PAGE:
Patient Information. A patient-held booklet was developed, containing information about CHD, medication, behavioral risk factors for CHD, and a list of community support organizations. This booklet was to be used to facilitate consultations, during which the patient would be asked to select an area of behavior, if any, in which the patient would like the practitioner's support to achieve change. The booklet contained sections in which patients could record diary-type information, goals, action plans, and a self-monitoring record, and was designed to be adapted to individual needs.

Pilot-testing the Preliminary Intervention

Structured Recall System. Patient registers were established and invitation letters were posted to patients, followed by a phone call from a practice staff member. The implementation of this recall system varied among practices according to existence of preestablished registers, and the availability and willingness of practice staff. Support provided by the SPHERE research nurse during this process was valued by practitioners. However, practices in the south of Ireland that were participating in the Heartwatch program (see the Box) reported being overburdened by administrative work.

Training for Practitioners. Most participants found the training to be useful, clear, delivered at the right pace, and of satisfactory duration. However, participants specified that they wanted less theory and more specific guidance about what they should do during consultations.

Patient Information. There was positive feedback about the patient-held booklet: It was seen as a useful resource, containing clear and easy-to-understand information. However, patients disliked completing the interactive sections, and several forgot to bring the booklet along to the consultation.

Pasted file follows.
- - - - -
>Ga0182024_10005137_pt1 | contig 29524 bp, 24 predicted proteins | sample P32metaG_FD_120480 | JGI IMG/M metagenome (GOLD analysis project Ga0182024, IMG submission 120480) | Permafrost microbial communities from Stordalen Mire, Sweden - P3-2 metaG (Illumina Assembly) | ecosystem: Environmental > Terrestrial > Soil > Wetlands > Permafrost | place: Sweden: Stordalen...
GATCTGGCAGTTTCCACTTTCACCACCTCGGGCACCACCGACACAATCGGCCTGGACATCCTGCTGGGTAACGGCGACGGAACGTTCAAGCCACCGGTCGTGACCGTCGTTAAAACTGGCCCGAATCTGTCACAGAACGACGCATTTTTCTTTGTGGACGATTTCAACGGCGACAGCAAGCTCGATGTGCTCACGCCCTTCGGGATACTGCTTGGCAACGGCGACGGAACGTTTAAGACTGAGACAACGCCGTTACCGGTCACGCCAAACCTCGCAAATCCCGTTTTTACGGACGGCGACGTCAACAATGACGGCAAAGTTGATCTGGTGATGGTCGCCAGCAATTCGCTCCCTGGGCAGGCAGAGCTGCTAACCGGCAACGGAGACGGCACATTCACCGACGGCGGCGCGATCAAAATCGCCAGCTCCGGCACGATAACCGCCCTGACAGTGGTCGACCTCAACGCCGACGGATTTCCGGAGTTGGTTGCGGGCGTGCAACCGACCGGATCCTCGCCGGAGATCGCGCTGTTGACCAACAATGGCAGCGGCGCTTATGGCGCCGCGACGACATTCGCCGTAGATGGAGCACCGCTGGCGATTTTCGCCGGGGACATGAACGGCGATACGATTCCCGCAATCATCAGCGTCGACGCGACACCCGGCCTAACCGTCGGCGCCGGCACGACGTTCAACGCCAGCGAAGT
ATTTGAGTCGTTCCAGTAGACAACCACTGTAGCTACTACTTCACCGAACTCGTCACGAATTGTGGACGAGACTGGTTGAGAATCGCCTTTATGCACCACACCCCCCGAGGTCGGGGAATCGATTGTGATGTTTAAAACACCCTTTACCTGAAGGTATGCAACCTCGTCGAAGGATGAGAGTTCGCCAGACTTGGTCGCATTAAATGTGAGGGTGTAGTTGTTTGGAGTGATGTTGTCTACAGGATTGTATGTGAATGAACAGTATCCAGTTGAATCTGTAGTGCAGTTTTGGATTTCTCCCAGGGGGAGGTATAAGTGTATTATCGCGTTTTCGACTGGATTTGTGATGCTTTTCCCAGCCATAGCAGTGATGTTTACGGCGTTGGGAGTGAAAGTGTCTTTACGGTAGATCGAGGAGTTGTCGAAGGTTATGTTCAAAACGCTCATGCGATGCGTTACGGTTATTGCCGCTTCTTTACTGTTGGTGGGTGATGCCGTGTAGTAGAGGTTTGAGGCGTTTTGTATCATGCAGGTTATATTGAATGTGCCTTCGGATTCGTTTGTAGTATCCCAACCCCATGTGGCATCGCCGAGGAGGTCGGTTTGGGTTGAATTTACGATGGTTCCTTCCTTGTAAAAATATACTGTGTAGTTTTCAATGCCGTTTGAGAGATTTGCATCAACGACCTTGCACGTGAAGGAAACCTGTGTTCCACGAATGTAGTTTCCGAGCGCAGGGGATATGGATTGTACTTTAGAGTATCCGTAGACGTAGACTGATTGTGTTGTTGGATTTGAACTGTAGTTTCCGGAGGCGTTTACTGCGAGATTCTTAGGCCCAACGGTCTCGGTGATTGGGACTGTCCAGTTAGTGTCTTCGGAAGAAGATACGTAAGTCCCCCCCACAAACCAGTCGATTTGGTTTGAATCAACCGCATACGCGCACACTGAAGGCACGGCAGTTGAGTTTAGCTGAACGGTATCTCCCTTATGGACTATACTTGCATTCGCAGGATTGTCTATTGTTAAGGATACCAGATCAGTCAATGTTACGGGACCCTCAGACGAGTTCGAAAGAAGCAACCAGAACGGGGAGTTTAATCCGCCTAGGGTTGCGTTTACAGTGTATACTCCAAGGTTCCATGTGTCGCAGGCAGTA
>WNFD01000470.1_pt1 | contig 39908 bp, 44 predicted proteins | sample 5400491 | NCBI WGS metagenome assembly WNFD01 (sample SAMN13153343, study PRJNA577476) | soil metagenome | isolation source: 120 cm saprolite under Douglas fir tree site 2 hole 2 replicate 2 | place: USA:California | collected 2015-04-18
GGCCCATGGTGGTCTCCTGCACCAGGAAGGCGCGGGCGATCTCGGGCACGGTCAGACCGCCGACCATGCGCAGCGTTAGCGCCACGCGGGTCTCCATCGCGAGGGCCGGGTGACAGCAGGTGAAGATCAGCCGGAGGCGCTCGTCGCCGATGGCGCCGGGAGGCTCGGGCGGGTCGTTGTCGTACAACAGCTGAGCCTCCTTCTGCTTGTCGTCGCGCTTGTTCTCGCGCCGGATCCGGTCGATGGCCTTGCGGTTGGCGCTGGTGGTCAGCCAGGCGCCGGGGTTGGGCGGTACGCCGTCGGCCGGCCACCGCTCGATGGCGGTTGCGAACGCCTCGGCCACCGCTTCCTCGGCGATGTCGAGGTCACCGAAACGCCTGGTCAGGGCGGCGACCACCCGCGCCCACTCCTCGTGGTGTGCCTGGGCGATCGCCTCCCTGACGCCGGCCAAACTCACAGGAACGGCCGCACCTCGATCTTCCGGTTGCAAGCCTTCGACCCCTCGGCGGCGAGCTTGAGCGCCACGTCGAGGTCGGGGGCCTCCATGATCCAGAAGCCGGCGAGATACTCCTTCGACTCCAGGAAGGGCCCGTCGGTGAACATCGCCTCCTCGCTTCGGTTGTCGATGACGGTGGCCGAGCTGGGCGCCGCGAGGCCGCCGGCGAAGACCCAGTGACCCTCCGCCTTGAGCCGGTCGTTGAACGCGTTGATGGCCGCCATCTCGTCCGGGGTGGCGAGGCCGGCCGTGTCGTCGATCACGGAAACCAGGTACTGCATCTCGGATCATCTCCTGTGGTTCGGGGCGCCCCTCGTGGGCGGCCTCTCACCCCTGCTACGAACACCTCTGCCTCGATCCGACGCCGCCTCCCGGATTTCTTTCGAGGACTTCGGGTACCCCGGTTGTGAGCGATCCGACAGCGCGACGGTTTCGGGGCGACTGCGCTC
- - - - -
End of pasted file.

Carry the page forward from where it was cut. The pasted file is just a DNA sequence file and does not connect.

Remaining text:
The Definitive Intervention

The RCT protocol was developed and has been published. The definitive SPHERE intervention contains the following components:

Structured Recall System. The SPHERE research nurse supports practice staff in developing and maintaining a register and recall system for all patients with CHD attending the practice. Identification in the pilot version of the problem among practices participating in the Heartwatch program resulted in exclusion of these practices from the definitive RCT and emphasized the need for the intervention to involve minimal administration.

Training for Practitioners. The behavior-change training contains less theory and more explicit guidance regarding implementation, using video materials and opportunities for role-playing of skills. Specific skills included are (1) patient-centered selection of behavior for focus, (2) patient identification of facilitators and barriers, (3) goal setting, (4) action planning, and (5) monitoring. The medication training session contains less presentation of factual information and more opportunity for discussion of case-based scenarios.

Patient Information. The patient-held booklet has been transformed into a document that provides information only; interactive sections have been removed. Patient care plans, goals, and action plans are recorded in charts in the practice.

DISCUSSION

This study provides an example of the application of the MRC framework to the development of a complex intervention for an RCT in primary care. The relevance of adapting interventions in light of theory and context has been emphasized by others,35 but there are few examples of this application in practice.